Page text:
36 BRIEFING OF RESOURCES INCIDENT ACTION PLAN Incident objectives -Resources -Priority of attack -Limits/restrictions -Times by which objectives should be completed -Coordination of attack forces

37 BRIEFING of RESOURCES - IAP Strategy –Plan for meeting these objectives Tactics –The way in which plan and objectives will be accomplished.

38 BRIEFING of RESOURCES - IAP Safety principles –Incorporate LCES and 18 Watch Out Situations –Hazards Fuel and Topography Weather, current and predicted

39 BRIEFING of RESOURCES - IAP Anticipate fire behavior Minimum Impact Suppression Tactics Radio Frequencies Suppression forces already on the line –Their work assignments/status..

40 GROUP EXERCISE MAINTAIN CONTROL ASSIGN RESPONSIBILITY USE ICS (ORGANIZATION) POSITIONS PRACTICE GOOD LEADERSHIP

41 PRINCIPLES THAT NEED TO BE DETERMINED BEFORE ESTABLISHING PRIORITIES DURING THE TRANSITION PERIOD. Control of resources –Prevent risk taking by reducing the perception of an environment where personnel believe that they have to risk life to suppress the fire. Safety of resources –Identify all hazards and notify all fire personnel of the hazards.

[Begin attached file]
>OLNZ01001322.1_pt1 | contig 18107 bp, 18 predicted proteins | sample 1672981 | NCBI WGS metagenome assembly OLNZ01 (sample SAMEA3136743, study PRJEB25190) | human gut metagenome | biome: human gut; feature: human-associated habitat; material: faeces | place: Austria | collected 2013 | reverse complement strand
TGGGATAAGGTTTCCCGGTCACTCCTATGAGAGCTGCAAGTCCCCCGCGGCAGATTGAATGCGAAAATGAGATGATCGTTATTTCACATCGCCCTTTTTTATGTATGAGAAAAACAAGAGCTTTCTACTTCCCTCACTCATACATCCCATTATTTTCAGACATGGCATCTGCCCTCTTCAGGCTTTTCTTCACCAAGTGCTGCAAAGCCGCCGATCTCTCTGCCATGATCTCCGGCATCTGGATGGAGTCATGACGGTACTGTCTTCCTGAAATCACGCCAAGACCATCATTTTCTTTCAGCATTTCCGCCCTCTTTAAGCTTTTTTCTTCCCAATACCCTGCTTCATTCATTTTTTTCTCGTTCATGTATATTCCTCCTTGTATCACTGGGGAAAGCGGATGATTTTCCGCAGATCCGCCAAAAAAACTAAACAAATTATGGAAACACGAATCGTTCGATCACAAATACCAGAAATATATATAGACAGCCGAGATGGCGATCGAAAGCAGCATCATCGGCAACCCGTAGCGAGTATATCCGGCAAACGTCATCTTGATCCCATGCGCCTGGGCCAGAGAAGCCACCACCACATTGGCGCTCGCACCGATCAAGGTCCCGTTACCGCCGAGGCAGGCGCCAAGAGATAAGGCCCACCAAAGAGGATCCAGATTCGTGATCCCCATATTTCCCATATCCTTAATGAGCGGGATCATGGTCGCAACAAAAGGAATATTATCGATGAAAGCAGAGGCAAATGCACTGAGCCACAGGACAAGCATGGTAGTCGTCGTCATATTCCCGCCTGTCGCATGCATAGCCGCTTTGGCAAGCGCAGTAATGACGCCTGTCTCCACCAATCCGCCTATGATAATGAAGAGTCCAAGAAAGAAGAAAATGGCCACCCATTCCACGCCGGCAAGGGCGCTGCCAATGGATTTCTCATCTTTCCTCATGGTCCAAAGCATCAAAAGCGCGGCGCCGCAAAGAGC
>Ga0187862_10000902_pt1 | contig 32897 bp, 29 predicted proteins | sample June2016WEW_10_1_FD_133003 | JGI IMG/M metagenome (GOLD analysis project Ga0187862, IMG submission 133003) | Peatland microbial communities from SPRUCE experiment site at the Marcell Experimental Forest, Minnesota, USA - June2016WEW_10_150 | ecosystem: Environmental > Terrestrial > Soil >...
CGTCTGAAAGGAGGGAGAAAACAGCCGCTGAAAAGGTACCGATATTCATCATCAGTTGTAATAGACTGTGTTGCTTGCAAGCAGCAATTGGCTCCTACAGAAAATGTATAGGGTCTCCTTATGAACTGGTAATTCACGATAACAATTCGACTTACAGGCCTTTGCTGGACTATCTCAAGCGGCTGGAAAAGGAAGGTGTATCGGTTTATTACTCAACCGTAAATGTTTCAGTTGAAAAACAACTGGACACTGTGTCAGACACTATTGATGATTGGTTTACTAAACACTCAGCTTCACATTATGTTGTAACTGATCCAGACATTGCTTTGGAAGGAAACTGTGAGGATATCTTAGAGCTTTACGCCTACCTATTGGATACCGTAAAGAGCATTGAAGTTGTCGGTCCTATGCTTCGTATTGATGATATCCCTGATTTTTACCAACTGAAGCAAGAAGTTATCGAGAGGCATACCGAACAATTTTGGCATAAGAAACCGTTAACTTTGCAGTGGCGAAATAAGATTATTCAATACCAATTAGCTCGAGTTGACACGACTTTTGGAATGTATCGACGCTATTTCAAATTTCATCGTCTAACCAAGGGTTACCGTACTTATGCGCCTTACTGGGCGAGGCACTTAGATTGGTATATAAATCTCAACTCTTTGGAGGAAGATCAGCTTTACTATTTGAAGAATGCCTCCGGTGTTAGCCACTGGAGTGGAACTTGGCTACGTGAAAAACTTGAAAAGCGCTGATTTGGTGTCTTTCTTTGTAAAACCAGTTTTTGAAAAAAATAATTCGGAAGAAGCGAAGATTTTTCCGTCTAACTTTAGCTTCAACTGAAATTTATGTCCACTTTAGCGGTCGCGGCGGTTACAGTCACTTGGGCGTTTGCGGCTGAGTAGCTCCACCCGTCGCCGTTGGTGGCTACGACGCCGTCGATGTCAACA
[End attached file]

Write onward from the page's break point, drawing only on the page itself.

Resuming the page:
42 PRINCIPLES THAT NEED TO BE DETERMINED BEFORE ESTABLISHING PRIORITIES DURING THE TRANSITION PERIOD. Continue suppression efforts while re evaluating strategy and tactics. Maintain good communications. –Find an area away from the fire where good communications can be established –Delegate a radio operator

43 PRINCIPLES THAT NEED TO BE DETERMINED BEFORE ESTABLISHING PRIORITIES DURING THE TRANSITION PERIOD. Determine values at risk in relation to suppression tactics. Make sure that your tactics are not putting the suppression forces at risk –One foot in the black –LCES –Look Up/ Look Down/ Look Around –18 Watch Out/ 10 Standard Fire Orders Ensure that all resources know the identity of the new IC..

44 BRIEF AND PROVIDE COMPLETE RECORDS TO RELIEF, WHEN APPROPRIATE Fire situation past and present Personnel on fire Equipment on fire Additional resources you have ordered and expect to receive.

45 BRIEF AND PROVIDE COMPLETE RECORDS TO RELIEF, WHEN APPROPRIATE Progress of resources Additional needs, problems and concerns Hazards and how you have corrected them Access routes Helispots